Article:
You could presumably find or have built a super-C built on a Chevy truck chassis with such an engine. Currently, the GMC/Chevy cutaway van chassis does not have a diesel engine option, though in years past I think it was available. At any rate, diesel engines for class C motorhomes built on the Chevy and Ford van chassis have never been particularly popular compared to their gasoline counterparts.
DrewE 09/11/20 10:14pm Class C Motorhomes
RE: Battery to RV wiring identification

Could go to a few different places: emergency breakaway brake system (though usually that would be unfused), slide motor as mentioned, propane/CO detector, radio preset memory... It doesn't seem to me particularly tricky to move/extend the connections without altering the design and needing to figure out what's what. Otherwise, the only real solution is to trace or otherwise sort out what the wire powers, say by disconnecting it from the main battery connections and powering it separately and seeking out what is live.
DrewE 09/11/20 08:03pm Tech Issues
RE: Food for thought

editable? ;) Seems correct to me. I sometimes edit my food with Sriracha sauce.
DrewE 09/10/20 07:20am Around the Campfire
RE: Tips for people with back pain

Perhaps it's obvious, but different cars have differently shaped seats. It may be worth your time to go to various car dealers and see if you can convince them to let you spend a few hours in the seat of various makes and models; perhaps you'll find one that's less aggravating. Maybe also try travel by train? Chicago is about as ideal of a jumping off place for a train trip as anywhere in the US, what with it being a key Amatrak hub. Trains allow you to get up and move around much more freely than cars, planes, or RVs.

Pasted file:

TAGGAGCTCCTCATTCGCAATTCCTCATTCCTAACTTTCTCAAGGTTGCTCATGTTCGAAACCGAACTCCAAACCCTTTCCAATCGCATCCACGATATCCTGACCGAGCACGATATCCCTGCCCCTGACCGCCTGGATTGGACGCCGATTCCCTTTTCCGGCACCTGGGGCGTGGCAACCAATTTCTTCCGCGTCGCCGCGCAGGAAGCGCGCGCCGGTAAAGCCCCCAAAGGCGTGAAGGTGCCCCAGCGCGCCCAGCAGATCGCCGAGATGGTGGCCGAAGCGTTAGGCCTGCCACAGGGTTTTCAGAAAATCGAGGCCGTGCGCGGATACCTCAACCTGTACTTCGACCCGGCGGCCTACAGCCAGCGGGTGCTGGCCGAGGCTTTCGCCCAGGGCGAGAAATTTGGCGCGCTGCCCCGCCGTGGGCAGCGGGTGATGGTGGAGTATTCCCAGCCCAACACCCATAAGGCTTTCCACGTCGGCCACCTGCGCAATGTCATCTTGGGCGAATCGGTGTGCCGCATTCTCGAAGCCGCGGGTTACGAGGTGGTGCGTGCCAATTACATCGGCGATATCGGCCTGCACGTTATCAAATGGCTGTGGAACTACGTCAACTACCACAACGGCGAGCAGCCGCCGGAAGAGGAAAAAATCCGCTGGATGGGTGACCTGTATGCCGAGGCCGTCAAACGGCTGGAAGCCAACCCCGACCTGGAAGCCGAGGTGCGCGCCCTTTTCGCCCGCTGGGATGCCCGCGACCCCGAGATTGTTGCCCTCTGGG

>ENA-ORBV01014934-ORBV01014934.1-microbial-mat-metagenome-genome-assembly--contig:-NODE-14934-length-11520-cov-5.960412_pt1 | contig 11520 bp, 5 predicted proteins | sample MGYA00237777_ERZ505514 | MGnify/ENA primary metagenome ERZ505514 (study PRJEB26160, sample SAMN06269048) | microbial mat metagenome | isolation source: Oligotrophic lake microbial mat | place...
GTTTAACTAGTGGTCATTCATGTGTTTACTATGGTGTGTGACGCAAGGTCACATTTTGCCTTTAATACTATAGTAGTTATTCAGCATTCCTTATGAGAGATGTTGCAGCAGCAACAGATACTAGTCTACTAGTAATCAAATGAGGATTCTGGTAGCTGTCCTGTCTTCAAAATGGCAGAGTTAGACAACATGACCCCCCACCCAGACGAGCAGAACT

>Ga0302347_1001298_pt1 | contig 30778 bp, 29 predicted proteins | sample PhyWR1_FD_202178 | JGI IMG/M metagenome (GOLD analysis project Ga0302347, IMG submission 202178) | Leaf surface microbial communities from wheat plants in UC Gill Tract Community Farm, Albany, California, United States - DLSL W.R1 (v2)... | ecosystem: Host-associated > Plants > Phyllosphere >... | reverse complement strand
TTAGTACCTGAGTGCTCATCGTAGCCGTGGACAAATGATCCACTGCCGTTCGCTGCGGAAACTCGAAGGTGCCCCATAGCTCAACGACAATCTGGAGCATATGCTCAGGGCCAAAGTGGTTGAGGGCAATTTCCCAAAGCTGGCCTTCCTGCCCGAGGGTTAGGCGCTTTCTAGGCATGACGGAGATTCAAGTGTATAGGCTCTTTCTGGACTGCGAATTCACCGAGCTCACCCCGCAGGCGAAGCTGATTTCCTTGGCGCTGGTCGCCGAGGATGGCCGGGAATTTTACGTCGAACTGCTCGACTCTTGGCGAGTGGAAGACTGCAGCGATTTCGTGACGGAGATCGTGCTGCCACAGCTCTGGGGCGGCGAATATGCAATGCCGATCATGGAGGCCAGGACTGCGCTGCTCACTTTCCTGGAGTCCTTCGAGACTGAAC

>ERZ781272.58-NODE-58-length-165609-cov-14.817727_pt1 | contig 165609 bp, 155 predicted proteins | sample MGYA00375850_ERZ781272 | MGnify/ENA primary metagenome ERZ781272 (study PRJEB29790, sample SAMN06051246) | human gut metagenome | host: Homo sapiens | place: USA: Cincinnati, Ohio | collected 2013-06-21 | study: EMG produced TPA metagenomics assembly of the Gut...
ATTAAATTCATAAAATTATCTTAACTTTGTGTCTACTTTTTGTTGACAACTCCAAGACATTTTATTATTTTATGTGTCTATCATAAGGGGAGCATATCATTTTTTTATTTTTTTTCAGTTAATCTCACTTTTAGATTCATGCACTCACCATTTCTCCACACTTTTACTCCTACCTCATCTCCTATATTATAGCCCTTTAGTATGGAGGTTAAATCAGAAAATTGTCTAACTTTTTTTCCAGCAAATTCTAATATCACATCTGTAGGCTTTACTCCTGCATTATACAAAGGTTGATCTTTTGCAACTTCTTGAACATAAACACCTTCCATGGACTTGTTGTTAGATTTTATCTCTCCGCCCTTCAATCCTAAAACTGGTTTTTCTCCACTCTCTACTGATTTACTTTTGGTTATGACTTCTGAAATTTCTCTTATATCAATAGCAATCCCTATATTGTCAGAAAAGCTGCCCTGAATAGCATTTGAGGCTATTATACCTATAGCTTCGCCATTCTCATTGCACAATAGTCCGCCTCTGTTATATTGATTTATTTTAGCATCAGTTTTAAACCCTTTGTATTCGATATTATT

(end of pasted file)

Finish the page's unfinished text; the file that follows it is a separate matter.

DrewE 09/10/20 07:15am General RVing Issues
RE: External shower ==> Garden Hose

Usually shower heads (both handheld and wall mount) have 1/2" NPT threads. You probably need a 1/2" NPT to garden hose adapter, which should be available at a home center, plumbing supply place, etc. At worst, you may have to combine a couple of fittings/adapters. Wall-mount shower heads have female threads; handheld units have male threads, and the hose between them and the wall has female threads at either end. These are the standard attachments; I suppose it's possible your RV is different, but that would be somewhat unexpected.
DrewE 09/09/20 01:16pm General RVing Issues
RE: Food for thought

Is an apple pie that has a crust made with lard actually a pork pie?
DrewE 09/09/20 09:09am Around the Campfire
RE: How do you pay your bills on the road on extended trips?

When I went on my RV trip to Alaska, I set up most of my bills to be paid via automatic transfers from my account and paid my mortgage in advance for the months I was gone. Logging in to your bank, etc. from your computer at, say, a Starbucks is not unsafe provided you don't accept any new trusted certificates from the access point (which reputable places will not even request). The connection to the bank is encrypted on your computer and decrypted at the bank; no one in between can snoop on the contents of the data. (You'll see the little padlock icon in the web browser, and the URL will start with https rather than http.) You should, of course, take care to avoid more basic things like someone standing behind you and watching your keyboard and screen over your shoulder. You could also log in via a phone using a cellular data connection rather than relying on some Wi-fi access point, if it makes you feel more secure trusting the phone company's connection rather than the coffee purveyor's or campground owner's connection.
DrewE 09/08/20 08:25pm General RVing Issues